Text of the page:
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    • UnderDawg

      A Few Simple Rules   05/22/2017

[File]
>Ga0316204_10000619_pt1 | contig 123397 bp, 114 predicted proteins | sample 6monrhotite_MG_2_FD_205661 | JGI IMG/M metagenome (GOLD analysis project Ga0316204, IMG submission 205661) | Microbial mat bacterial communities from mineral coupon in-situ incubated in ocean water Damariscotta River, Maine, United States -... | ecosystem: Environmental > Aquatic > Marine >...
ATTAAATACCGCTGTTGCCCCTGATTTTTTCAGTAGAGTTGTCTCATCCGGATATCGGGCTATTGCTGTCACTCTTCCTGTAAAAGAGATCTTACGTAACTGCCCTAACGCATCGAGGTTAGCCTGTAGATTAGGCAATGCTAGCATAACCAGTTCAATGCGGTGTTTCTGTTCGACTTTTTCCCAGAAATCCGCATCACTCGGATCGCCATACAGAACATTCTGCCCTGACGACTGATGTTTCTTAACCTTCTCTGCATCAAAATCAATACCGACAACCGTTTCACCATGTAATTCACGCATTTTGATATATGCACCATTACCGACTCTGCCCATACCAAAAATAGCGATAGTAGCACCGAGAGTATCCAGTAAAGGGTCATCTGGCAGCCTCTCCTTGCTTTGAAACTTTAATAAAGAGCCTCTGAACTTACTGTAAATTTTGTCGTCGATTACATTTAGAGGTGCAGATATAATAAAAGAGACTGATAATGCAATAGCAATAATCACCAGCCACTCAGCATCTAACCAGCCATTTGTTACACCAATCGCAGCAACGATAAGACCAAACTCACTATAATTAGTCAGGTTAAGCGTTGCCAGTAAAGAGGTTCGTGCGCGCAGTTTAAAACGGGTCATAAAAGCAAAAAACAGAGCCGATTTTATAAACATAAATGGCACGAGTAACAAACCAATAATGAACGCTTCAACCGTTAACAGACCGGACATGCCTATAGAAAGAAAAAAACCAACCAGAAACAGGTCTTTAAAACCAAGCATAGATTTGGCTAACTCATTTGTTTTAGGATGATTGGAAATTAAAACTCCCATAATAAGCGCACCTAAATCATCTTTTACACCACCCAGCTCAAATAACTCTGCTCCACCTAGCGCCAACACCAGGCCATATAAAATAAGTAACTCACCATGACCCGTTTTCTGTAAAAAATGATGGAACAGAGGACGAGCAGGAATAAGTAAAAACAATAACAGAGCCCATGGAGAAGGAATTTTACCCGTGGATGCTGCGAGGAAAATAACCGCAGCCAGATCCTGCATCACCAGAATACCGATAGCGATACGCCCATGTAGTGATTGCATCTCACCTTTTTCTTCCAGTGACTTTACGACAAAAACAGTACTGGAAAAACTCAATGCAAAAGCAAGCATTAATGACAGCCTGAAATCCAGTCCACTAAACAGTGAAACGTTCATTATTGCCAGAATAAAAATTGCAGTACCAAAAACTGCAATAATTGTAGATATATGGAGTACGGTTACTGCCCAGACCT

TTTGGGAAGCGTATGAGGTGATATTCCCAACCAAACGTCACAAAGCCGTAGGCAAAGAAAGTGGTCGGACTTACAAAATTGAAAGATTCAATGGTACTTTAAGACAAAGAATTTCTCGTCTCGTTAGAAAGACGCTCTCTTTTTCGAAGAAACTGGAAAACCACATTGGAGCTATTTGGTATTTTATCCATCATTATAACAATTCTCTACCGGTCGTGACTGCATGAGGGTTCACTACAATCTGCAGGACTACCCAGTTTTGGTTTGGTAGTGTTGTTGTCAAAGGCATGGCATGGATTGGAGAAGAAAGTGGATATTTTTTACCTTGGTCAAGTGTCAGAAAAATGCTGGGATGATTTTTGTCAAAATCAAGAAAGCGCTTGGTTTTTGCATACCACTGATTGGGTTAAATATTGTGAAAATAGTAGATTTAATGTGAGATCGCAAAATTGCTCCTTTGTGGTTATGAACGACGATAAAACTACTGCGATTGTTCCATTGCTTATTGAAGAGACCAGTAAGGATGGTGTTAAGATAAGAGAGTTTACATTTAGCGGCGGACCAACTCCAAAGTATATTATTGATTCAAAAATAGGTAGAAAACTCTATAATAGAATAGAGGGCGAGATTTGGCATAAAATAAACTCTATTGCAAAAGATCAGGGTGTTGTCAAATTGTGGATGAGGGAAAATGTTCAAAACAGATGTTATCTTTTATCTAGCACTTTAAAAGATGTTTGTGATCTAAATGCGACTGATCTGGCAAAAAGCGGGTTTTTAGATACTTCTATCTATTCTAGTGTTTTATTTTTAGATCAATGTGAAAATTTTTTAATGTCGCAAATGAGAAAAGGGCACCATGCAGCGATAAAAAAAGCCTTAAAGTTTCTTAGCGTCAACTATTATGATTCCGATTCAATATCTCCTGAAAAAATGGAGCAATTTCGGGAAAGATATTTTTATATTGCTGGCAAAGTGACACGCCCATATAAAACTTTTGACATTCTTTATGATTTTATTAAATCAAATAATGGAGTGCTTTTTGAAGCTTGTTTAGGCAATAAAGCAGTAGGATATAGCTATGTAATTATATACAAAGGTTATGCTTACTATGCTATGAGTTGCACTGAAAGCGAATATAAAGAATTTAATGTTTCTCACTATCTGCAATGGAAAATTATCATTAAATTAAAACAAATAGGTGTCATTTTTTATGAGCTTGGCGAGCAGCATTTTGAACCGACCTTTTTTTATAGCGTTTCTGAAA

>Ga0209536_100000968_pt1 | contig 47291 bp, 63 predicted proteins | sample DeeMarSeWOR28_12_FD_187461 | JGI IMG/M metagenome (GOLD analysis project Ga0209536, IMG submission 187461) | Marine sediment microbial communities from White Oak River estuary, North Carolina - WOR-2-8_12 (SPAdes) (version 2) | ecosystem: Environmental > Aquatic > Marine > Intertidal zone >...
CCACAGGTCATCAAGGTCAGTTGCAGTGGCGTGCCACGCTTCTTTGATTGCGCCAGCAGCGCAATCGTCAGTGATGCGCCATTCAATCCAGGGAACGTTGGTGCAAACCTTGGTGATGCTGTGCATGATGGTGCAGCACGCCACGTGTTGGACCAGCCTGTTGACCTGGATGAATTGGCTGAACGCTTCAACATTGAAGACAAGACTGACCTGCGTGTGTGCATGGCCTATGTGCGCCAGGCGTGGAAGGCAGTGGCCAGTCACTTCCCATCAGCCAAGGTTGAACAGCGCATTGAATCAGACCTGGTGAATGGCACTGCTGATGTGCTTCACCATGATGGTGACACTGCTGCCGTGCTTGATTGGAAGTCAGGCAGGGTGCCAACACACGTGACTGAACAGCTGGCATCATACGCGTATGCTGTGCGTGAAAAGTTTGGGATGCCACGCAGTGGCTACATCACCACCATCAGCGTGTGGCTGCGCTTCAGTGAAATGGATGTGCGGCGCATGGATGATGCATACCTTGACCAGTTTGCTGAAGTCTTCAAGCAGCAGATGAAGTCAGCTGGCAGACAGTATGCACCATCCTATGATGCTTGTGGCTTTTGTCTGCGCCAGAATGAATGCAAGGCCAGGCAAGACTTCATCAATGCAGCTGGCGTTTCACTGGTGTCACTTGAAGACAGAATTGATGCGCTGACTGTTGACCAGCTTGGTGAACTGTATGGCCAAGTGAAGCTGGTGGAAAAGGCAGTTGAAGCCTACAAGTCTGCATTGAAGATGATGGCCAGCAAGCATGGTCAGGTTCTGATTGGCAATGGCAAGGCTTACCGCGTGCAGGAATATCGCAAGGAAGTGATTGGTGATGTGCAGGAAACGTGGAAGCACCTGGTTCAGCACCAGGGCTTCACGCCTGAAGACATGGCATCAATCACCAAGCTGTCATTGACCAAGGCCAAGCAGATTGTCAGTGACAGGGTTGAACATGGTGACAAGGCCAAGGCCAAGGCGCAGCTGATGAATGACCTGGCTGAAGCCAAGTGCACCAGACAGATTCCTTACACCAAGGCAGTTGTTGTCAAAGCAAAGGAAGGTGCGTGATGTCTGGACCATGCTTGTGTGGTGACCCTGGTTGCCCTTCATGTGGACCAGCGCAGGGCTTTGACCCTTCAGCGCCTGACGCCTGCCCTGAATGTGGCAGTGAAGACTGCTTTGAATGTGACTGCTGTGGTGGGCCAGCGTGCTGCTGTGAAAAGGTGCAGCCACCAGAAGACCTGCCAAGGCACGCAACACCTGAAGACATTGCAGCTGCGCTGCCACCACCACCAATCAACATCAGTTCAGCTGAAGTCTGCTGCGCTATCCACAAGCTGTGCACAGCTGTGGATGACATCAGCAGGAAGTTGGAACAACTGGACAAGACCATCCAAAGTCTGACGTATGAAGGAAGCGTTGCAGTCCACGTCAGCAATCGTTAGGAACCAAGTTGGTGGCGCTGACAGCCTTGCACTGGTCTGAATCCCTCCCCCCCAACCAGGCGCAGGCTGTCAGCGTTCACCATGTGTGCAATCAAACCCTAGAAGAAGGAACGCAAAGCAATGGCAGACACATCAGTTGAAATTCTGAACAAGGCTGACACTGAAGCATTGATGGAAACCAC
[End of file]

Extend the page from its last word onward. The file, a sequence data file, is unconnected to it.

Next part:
Sailing Anarchy is a very lightly moderated site. This is by design, to afford a more free atmosphere for discussion. There are plenty of sailing forums you can go to where swearing isn't allowed, confrontation is squelched and, and you can have a moderator finger-wag at you for your attitude. SA tries to avoid that and allow for more adult behavior without moderators editing your posts and whacking knuckles with rulers. We don't have a long list of published "thou shalt nots" either, and this is by design. Too many absolute rules paints us into too many corners. So check the Terms of Service - there IS language there about certain types of behavior that is not permitted. We interpret that lightly and permit a lot of latitude, but we DO reserve the right to take action when something is too extreme to tolerate (too racist, graphic, violent, misogynistic, etc.). Yes, that is subjective, but it allows us discretion. Avoiding a laundry list of rules allows for freedom; don't abuse it. However there ARE a few basic rules that will earn you a suspension, and apparently a brief refresher is in order. 1) Allegations of pedophilia - there is no tolerance for this. So if you make allegations, jokes, innuendo or suggestions about child molestation, child pornography, abuse or inappropriate behavior with minors etc. about someone on this board you will get a time out. This is pretty much automatic; this behavior can have real world effect and is not acceptable. Obviously the subject is not banned when discussion of it is apropos, e.g. talking about an item in the news for instance. But allegations or references directed at or about another poster is verboten. 2) Outing people - providing real world identifiable information about users on the forums who prefer to remain anonymous. Yes, some of us post with our real names - not a problem to use them. However many do NOT, and if you find out someone's name keep it to yourself, first or last. This also goes for other identifying information too - employer information etc. You don't need too many pieces of data to figure out who someone really is these days. Depending on severity you might get anything from a scolding to a suspension - so don't do it. I know it can be confusing sometimes for newcomers, as SA has been around almost twenty years and there are some people that throw their real names around and their current Display Name may not match the name they have out in the public. But if in doubt, you don't want to accidentally out some one so use caution, even if it's a personal friend of yours in real life. 3) Posting While Suspended - If you've earned a timeout (these are fairly rare and hard to get), please observe the suspension. If you create a new account (a "Sock Puppet") and return to the forums to post with it before your suspension is up you WILL get more time added to your original suspension and lose your Socks. This behavior may result a permanent ban, since it shows you have zero respect for the few rules we have and the moderating team that is tasked with supporting them. Check the Terms of Service you agreed to; they apply to the individual agreeing, not the account you created, so don't try to Sea Lawyer us if you get caught. Just don't do it. Those are the three that will almost certainly get you into some trouble. IF YOU SEE SOMEONE DO ONE OF THESE THINGS, please do the following: Refrain from quoting the offending text, it makes the thread cleanup a pain in the rear Press the Report button; it is by far the best way to notify Admins as we will get e-mails. Calling out for Admins in the middle of threads, sending us PM's, etc. - there is no guarantee we will get those in a timely fashion. There are multiple Moderators in multiple time zones around the world, and anyone one of us can handle the Report and all of us will be notified about it. But if you PM one Mod directly and he's off line, the problem will get dealt with much more slowly. Other behaviors that you might want to think twice before doing include: Intentionally disrupting threads and discussions repeatedly. Off topic/content free trolling in threads to disrupt dialog Stalking users around the forums with the intent to disrupt content and discussion Repeated posting of overly graphic or scatological porn content. There are plenty web sites for you to get your freak on, don't do it here. And a brief note to Newbies... No, we will not ban people or censor them for dropping F-bombs on you, using foul language, etc. so please don't report it when one of our members gives you a greeting you may find shocking. We do our best not to censor content here and playing swearword police is not in our job descriptions. Sailing Anarchy is more like a bar than a classroom, so handle it like you would meeting someone a little coarse - don't look for the teacher. Thanks.